Indonesia turns electricity poles into charging stations to boost EV adoption


(Photo: PLN)

Charging infrastructure is the key to the widespread adoption of electric vehicles. Indonesia’s state electricity company (PLN) is transforming electricity poles into public EV charging stations. After the successful operation of three stations in Jakarta in early January, an additional 2,000 poles will be converted into EV charging stations this year, aiming to boost public confidence in using electric vehicles.

PLN to repurpose millions of poles

The Chairman of the state-owned electricity company, Darmawan Prasodjo, stated that they plan to utilize millions of electricity poles across the country to establish public EV charging stations. These existing structures can accelerate the installation process for PLN and significantly reduce costs.

PLN aims to build 2,000 pole-mounted public EV charging stations this year. This includes installing the charging stations in public areas and providing parking spaces. So far, the company has used the traffic data and electricity pole location data to initially target the Jakarta and Bekasi area for installation, with plans to continue expanding to other regions outside the Java Island.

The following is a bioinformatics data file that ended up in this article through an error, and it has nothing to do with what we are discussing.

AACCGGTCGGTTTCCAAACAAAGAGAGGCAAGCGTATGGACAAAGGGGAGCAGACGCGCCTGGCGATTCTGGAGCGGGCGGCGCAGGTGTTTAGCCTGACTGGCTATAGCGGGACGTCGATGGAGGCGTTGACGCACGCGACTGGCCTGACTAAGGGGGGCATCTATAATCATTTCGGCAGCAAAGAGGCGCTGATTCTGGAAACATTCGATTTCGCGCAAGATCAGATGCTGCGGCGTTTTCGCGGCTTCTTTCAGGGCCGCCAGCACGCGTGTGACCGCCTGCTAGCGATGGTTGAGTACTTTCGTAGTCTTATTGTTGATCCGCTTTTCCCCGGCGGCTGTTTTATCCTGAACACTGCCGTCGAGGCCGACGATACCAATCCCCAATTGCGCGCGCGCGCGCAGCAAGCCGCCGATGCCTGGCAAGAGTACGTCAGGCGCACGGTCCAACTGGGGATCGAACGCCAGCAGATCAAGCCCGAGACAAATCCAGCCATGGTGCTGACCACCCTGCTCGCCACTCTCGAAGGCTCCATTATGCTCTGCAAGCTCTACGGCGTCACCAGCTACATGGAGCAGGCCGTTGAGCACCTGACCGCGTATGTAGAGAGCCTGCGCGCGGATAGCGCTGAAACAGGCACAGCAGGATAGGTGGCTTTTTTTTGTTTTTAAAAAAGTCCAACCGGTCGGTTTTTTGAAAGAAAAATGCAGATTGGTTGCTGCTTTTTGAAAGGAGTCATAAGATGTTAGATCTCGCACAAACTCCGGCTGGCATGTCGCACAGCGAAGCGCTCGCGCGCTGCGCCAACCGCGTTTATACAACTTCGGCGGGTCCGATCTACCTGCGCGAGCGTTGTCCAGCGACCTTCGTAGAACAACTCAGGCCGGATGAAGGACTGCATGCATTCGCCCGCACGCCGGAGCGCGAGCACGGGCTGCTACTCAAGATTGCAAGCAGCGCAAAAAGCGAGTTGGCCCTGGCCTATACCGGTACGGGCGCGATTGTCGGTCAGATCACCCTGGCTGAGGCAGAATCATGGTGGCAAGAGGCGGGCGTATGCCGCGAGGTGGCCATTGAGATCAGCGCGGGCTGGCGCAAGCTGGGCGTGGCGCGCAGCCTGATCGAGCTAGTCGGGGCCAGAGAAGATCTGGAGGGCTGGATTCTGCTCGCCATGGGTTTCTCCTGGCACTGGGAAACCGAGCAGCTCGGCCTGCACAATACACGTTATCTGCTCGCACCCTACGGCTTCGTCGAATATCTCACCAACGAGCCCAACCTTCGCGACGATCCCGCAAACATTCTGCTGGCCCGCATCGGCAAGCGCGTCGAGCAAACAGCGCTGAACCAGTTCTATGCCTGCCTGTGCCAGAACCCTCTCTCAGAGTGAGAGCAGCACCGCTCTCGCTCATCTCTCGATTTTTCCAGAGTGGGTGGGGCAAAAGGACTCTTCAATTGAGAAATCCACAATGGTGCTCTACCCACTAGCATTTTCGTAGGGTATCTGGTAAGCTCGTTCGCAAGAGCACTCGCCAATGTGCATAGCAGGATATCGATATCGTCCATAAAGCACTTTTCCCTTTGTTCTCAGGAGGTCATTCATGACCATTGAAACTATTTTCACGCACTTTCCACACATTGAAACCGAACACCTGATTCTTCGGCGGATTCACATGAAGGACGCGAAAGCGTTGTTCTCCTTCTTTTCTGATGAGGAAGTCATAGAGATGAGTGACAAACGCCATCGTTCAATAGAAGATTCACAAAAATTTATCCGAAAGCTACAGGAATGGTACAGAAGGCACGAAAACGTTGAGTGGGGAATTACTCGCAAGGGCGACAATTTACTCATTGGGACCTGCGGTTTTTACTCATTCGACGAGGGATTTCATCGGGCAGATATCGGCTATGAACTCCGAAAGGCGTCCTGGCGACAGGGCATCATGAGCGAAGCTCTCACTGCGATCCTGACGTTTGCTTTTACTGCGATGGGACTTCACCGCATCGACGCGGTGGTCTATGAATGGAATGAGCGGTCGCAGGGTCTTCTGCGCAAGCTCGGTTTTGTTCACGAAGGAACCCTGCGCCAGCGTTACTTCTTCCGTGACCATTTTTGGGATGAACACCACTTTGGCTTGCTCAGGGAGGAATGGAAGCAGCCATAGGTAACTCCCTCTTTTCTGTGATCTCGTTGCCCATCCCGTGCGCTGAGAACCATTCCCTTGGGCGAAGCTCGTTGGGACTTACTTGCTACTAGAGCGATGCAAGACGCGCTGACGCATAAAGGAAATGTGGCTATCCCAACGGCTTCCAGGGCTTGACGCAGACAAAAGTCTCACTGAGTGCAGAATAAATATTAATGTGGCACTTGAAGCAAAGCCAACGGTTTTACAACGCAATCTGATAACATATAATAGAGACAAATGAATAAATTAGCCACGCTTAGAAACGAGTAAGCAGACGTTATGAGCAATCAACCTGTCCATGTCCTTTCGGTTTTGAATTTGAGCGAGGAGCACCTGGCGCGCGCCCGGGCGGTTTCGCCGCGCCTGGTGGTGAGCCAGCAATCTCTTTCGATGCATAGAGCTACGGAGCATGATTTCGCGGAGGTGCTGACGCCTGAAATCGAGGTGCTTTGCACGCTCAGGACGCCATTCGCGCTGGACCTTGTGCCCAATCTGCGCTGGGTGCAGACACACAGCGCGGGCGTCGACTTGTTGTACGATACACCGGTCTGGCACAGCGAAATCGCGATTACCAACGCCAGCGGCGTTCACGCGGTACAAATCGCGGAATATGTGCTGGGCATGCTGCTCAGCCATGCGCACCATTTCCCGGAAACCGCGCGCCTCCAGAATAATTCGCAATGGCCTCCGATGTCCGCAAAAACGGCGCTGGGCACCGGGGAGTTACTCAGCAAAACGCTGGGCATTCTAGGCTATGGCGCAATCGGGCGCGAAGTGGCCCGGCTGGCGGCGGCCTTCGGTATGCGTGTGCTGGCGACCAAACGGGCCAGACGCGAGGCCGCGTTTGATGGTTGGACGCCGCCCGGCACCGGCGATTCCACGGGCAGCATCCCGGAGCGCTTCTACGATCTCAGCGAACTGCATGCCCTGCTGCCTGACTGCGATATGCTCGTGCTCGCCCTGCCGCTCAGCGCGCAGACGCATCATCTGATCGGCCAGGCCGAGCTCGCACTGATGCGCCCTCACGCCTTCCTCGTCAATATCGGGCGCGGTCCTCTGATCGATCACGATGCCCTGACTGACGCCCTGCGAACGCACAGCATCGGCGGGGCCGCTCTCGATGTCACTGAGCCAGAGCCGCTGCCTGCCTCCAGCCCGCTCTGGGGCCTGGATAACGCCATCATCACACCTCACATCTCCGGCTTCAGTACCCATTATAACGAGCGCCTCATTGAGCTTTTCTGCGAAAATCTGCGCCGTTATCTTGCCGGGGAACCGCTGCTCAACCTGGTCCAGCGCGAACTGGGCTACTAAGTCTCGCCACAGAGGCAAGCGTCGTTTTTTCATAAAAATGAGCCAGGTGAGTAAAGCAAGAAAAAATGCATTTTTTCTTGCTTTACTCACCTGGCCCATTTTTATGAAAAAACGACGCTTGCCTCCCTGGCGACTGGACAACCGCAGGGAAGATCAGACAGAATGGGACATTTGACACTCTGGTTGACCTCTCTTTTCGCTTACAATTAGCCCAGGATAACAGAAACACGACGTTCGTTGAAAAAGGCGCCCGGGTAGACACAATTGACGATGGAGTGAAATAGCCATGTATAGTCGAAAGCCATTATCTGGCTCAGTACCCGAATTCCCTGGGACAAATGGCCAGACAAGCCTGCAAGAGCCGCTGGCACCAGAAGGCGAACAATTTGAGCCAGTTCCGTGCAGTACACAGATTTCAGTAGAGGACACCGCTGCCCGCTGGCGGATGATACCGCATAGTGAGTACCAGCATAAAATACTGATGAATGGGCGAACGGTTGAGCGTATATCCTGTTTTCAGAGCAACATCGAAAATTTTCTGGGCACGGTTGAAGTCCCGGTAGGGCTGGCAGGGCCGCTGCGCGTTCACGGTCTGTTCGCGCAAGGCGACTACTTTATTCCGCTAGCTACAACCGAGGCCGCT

Darmawan Prasodjo, chairman of PLN, stated that they plan to use millions of poles nationwide for public EV charging. (Photo: Darmawan Prasodjo)

Diverse brands enter Indonesian market

Southeast Asia, benefiting from a demographic dividend, has become a fiercely contested market for EV manufacturers in recent years. In Indonesia, the number of electric vehicles has already exceeded 1.44 million, ranging from motorcycles, cars, bus, and trucks with brands from South Korea, Japan, and China.

GAC Aion, the subsidiary of China’s GAC Group, plans to launch the family-friendly Aion Y Plus model in the Indonesian market in July. Additionally, the company aims to set up an assembly plant and introduce 2 to 3 new models annually, with a goal of launching 7 models in Indonesia within the next three years.

To expand Indonesia’s electric vehicle market, the related charging infrastructure also needs to keep pace. According to data from the Ministry of Energy and Mineral Resources, the country had over 2,700 units of EV charging infrastructure last year. This included 1,722 public electric vehicle battery exchange stations (SPBKLU) and 911 public electric vehicle charging stations (SPKLU). 

Source: CNBC Indonesia, Kompas, JakartaGlobe.ID

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